We then drove to Chateau Petite Village – a short 10 minute drive through the vineyards, and were greeted by Lori Julia, the PR director who provided an excellent tour of the winery. Originally from San Francisco, Lori spoke excellent English with an American accent. She explained that the rather strange name of the chateau of “petite village” came from the fact that the center of Pomerol was once thought to have been near the chateau. Indeed Pomerol is tiny – consisting of one small main street and a beautiful church. However, all around the village you can see famous names such as Petrus and Le Pin. Lori pointed out these properties to us while we walked around the Petite Village vineyards – the origins of which were thought to be planted in the 18th century.
With only 800 hectares of vineyards in the Pomerol AOC and 140 producers, most are quite small. Petite Village is one of the larger ones with 11 hectares arranged in a triangle shape on gravel, clay, and the distinct red iron pan rock of the region. With 75% planted to merlot, the vines are single guyot with 1.5 to 1.3 spacing and yield 4 to 6 bunches per vine. They achieve 35 hectoliters per hectare and employee lutte raisonnée viticulture. An interesting fact that Lori shared was that Pomerol is the most expensive vineyard land in Bordeaux ranging from $60k to $2 million Euros per hectare – which calculates out to around $300E per vine. However, Pomerol is not filled with the massive and ancient castles of other regions – but has smaller wineries, with many looking like fancy barns.
At Petite Village, the grapes are picked by hand with the first triage (selection) in the field and another very careful one in the cellar using a sorting table with an elevator that gently lifts the grapes at each phase along the way. They are destemmed, but not crushed and gently transported to new, square, black, cement fermentation tanks (the winery has just been refurbished and looks like a work of art). The tanks are built in different sizes – though it doesn’t show from the outside – to accommodate different sized lots. All grapes are fermented separately by lot and varietal. Indigenous yeast is used with a 3 day cold soak, 10-15 day alcoholic fermentation at 29C, and a post maceration – causing total maceration time to last around 20 days. Pigeage and pump-overs are conducted 3 – 4 times per day. Lori showed us the pigeage pole which looked rather like a large steel pogo-stick.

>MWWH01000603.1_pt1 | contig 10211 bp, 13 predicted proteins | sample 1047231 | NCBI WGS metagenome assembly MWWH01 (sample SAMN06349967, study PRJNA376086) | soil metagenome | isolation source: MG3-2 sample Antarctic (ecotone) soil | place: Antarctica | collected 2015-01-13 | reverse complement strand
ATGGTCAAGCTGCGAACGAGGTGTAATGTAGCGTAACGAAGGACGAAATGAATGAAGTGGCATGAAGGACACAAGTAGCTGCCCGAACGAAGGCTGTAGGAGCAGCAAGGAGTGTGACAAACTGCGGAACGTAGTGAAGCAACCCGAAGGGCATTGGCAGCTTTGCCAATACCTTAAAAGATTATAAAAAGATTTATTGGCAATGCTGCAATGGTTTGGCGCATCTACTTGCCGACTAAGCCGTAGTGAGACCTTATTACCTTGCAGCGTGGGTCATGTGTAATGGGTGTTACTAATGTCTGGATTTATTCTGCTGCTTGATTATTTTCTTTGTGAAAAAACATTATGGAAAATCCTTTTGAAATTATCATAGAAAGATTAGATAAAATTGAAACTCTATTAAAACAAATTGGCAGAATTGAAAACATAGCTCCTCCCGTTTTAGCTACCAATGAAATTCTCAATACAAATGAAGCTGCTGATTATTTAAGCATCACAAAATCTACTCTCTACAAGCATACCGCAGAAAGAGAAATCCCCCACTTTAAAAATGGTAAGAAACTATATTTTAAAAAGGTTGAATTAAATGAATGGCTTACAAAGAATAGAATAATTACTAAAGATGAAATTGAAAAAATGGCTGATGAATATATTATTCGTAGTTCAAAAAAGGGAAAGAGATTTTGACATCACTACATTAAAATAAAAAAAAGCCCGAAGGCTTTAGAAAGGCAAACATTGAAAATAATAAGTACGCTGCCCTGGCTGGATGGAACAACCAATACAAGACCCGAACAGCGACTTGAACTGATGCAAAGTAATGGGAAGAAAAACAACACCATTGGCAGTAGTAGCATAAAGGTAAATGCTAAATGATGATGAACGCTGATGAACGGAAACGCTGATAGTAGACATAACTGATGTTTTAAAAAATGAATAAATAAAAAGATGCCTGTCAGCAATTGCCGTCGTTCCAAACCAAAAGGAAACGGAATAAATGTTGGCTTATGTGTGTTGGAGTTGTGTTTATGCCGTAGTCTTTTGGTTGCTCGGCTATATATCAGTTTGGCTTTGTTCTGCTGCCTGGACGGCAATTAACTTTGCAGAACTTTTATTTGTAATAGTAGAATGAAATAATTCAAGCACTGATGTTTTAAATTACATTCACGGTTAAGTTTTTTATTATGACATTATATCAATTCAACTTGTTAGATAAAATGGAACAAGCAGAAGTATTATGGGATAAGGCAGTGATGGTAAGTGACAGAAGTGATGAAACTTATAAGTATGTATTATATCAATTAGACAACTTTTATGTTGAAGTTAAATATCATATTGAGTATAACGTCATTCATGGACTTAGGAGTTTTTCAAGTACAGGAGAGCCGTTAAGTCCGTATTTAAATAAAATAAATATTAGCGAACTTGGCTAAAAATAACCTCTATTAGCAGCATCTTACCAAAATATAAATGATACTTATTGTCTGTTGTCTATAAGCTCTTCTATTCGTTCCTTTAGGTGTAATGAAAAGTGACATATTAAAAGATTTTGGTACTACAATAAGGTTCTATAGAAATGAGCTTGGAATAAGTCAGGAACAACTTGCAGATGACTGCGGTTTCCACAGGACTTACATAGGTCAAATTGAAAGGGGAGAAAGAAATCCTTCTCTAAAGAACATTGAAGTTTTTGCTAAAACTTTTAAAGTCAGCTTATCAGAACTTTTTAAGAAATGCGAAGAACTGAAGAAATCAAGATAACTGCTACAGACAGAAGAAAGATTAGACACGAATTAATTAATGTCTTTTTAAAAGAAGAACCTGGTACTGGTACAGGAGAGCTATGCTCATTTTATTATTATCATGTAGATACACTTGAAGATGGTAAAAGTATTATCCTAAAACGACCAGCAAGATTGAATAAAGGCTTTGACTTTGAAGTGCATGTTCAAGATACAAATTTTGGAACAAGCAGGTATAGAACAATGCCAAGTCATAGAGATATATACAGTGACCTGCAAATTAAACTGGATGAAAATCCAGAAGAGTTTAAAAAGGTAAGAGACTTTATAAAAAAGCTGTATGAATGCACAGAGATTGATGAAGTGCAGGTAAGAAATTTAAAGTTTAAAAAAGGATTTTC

After fermentation the free run juice is pumped to barrel, while the remainder is pressed with a vertical basket press. ML takes place in barrel with the Chateau Petite Village first label receiving 60-70% new oak for 14-16 months with medium toast. They rack 3 times, adding SO2 as needed. They blend in Jan/Feb in stainless steel tank and fine with egg whites at the same time. The wine is then placed back into barrel before being bottled in April using a mobile bottling line – which is common for smaller wineries in both Pomerol and St. Emilion. There are only 5 full-time employees at Petite Village, though they are part of the famous AXA Millesimes group of 8 European wineries.
We tasted the 2004 and 2005 Ch. Petite Village and found the first to be a dark red garnet with a spicy fruitcake nose and earth, herbs and anise on the palate with fine tannins. It was made in the softer more elegant style of Pomerol, but had the leaner herbal edge of the cooler 2004 vintage. The 2005 was a much darker red-black color with a cassis/plum nose and palate, great velvety tannins and firm structure and med++ acid. Definitely a more concentrated wine, but still possessing the finesse of Pomerol.